Image credit: PerspectiveAir

Does DJI’s New Drone Hit the Target Market?

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I think it’s futuristic – the drone that is.  The camera, on the other hand, is another story.

The drone

For a guy like me who not only follows the commercial market for drones but is also an avid photography and multirotor enthusiast, the new DJI Inspire 1 is, well, inspiring. It’s chock full of features I wish I had four years ago when I first started mounting GoPro cameras on quadcopter kits — things like ease of use, a simple interface, controller ergonomics, telemetry, a 3D-axis gimbal, integrated HD video downlink, optical flow for indoor flying (how cool is that!?).

Much has already been written on the Inspire 1 T600 (like here and here) so I won’t repeat it.  The question for this post is: Did DJI hit the mark for the target market?  For that answer, we need to go beyond the drone itself and look at how professional photographers and videographers use drones and cameras.

The market

As a primer, you may want to read what I have already written about this market in Film or Farm: Which is the Bigger Drone Market? and The Democratization of Aerial Photography.

Drone manufacturers understand photographers have longed for inexpensive ways to take aerial images, and DJI heralded the turnkey consumer-level camera drone with its DJI Phantom Vision. Some billed it as a toy. But it didn’t take long for professional photographers to notice its package of features and ease of use. Soon, every camera retailer, from Adorama and Amazon to B&H Foto, carried the Phantom line. Even photography software companies like Adobe tailored offerings to it. Product sales skyrocketed.

Concurrently, drone manufacturers like DJI and FreeFly Systems created larger multirotor airframes, controllers, gimbals, and componentry to satisfy the growing market for high-end aerial photography and cinematography.  On these machines, users can mount their favorite (and heavy) Sony, Canon, and Panasonic DSLR – and even Red Epics. However, these drones do not arrive ready-to-fly (RTF).  They require considerable assembly to get operational.  This left the door open for savvy resellers like Aerial Media Pros, DSLR Pros, and Quadrocopter to do that work and offer high-margin RTF packages.  Besides video and cinematography, these packages are used for the following photo applications:

  • REAL ESTATE – showcase homes, marquee properties, commercial buildings, and structures
  • LEGAL – support forensic investigations, insurance claims, and property assessments
  • CONSTRUCTION – progress reporting for commercial, residential, and civil engineering
  • LAND – landscape architecture, land development, and research

I think DJI correctly assessed the entry level and high-end camera drone markets and recognized the middle was open.  Why not offer a better turnkey package that satisfies the demands of professionals but does not cannibalize their own high-end products?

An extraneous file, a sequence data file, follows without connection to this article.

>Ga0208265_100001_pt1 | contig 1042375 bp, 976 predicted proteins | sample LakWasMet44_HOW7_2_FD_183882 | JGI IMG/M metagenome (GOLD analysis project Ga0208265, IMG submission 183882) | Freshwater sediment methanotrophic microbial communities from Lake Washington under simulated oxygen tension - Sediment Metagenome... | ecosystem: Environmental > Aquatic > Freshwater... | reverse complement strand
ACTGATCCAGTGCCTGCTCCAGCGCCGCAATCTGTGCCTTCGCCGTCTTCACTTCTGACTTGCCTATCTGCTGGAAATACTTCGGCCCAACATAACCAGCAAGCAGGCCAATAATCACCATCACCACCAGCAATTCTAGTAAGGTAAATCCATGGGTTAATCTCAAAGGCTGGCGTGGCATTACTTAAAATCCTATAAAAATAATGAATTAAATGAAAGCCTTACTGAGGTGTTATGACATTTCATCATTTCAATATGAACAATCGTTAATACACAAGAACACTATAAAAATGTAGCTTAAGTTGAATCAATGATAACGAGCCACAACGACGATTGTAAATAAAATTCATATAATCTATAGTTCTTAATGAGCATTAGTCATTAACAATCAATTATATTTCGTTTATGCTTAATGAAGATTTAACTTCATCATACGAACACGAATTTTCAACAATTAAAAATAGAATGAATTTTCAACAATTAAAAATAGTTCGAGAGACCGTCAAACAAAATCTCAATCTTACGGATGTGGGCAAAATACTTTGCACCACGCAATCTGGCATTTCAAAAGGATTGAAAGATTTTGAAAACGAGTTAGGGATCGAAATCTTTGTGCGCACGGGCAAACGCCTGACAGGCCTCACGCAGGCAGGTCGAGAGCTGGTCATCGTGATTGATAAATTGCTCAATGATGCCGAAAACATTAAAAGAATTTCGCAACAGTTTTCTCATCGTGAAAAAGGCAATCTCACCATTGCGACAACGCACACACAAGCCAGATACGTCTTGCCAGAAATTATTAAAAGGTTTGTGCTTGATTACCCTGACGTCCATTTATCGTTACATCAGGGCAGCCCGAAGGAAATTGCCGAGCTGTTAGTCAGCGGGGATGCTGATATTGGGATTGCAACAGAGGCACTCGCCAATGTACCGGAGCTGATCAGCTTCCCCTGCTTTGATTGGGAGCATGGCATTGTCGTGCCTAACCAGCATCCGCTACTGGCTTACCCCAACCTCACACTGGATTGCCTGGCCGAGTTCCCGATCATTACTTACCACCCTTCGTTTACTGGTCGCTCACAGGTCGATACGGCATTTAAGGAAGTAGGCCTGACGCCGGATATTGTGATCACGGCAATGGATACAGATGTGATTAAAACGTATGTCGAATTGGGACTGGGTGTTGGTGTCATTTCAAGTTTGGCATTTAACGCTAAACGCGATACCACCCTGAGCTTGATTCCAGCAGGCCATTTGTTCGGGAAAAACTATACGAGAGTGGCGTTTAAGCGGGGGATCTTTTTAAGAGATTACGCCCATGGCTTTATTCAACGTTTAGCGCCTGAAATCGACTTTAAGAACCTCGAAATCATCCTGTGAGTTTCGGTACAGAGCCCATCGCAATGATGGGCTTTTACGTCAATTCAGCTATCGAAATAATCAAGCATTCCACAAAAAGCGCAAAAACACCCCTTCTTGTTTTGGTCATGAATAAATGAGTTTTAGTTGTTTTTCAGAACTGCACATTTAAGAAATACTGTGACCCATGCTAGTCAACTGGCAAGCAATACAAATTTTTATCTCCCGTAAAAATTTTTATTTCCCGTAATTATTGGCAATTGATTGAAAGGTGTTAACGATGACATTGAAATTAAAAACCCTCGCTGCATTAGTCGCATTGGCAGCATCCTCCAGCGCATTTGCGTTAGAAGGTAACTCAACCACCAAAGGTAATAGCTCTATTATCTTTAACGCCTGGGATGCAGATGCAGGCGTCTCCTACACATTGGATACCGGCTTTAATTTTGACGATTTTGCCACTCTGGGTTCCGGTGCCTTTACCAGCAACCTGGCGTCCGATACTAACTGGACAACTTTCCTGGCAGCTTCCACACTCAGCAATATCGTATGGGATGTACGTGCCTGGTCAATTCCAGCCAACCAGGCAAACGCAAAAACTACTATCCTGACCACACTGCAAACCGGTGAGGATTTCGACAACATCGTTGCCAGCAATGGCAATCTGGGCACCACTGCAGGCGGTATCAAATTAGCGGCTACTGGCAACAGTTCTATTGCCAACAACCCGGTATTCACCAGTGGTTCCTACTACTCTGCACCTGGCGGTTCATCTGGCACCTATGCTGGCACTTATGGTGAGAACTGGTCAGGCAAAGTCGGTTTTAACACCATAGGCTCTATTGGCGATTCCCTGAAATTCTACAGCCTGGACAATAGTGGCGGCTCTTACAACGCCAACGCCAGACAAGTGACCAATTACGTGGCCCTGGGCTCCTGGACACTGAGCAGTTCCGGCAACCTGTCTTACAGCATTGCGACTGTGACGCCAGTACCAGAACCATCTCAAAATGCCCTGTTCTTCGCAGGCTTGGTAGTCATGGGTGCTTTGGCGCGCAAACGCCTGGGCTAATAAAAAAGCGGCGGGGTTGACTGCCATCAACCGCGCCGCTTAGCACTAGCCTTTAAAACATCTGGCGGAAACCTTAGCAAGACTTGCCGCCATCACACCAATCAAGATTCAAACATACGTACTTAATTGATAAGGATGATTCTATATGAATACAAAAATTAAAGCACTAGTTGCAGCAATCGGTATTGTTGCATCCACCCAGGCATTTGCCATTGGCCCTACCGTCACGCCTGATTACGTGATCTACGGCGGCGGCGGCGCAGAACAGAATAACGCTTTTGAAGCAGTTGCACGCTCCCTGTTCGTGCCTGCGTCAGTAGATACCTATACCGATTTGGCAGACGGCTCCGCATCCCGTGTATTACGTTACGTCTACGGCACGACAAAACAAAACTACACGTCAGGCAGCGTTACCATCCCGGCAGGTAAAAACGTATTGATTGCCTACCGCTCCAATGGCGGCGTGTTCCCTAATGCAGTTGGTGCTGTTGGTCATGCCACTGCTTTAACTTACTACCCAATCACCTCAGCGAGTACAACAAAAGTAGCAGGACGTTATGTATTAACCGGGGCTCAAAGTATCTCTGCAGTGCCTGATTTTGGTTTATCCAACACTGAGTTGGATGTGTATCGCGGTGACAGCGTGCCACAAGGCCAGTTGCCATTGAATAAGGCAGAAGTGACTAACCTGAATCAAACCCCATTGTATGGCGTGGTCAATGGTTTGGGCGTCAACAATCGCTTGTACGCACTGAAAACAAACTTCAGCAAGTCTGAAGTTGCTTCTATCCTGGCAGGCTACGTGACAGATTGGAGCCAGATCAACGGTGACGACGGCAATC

The camera

For professional photographers and videographers, it’s not about the drone; it’s about the camera. The drone is just an extension of their reach. It’s a camera platform, a flying dolly, a zooming boom, a tripod in the sky.  Mounted on a drone, a camera becomes a tool for better storytelling, and its unique aerial perspective broadens the possibilities for those stories and gives audiences a better sense of an object’s physical space and context to location. As a tool for this kind of storytelling, camera resolution matters.

But herein lies the rub for the Inspire 1 T600.  The drone has very high-end features, but the camera (see specs here) may not satisfy all intended professionals.  Clearly, 4K video meets the needs of a large population of aerial videographers, but 12-megapixel still photos will not meet the needs of aerial photographers involved in supplying images for the applications listed above.  It will if the image is destined only for the web, but not if it’s used in print (think real estate brochures) or detailed investigative work (like construction exploration, legal investigations, and land surveying).

Two factors are unknown about the T600’s camera at this point: the resolving power of the lens and the dynamic range / image noise.  These two issues matter greatly to photography professionals, who will surely scrutinize and vet these over social media.  No doubt comparisons will be made between cameras of all types – including the one on the less expensive Phantom 2 Vision+.  On the surface it looks like DJI may have got the lens right.  Apparently gone is the DJI Phantom 2 Vision+ wide-angle distortion that professional photographers and videographers had to correct post production (same problem with GoPro).  Low light sensitivity and noise is TBD.

The upgrade?

It’s hard for me to believe DJI didn’t know that still image resolution didn’t matter for the target market and it’s quite plausible that a better or different camera is coming.  And it should!  I have talked to several existing Phantom owners who are professional photographers and many say they’ll wait to buy one when a better / more versatile camera is available.  As DJI explained at its press launch, the Inspire 1’s gimbal and camera system is “modular and upgradable.”  That’s important if the company wants to keep up with professionals who demand ever better sensor and image processors.  Whatever the reason, it’s paramount that DJI get this right – especially if it wants to provision other commercial markets like GIS where the camera’s still resolution is king.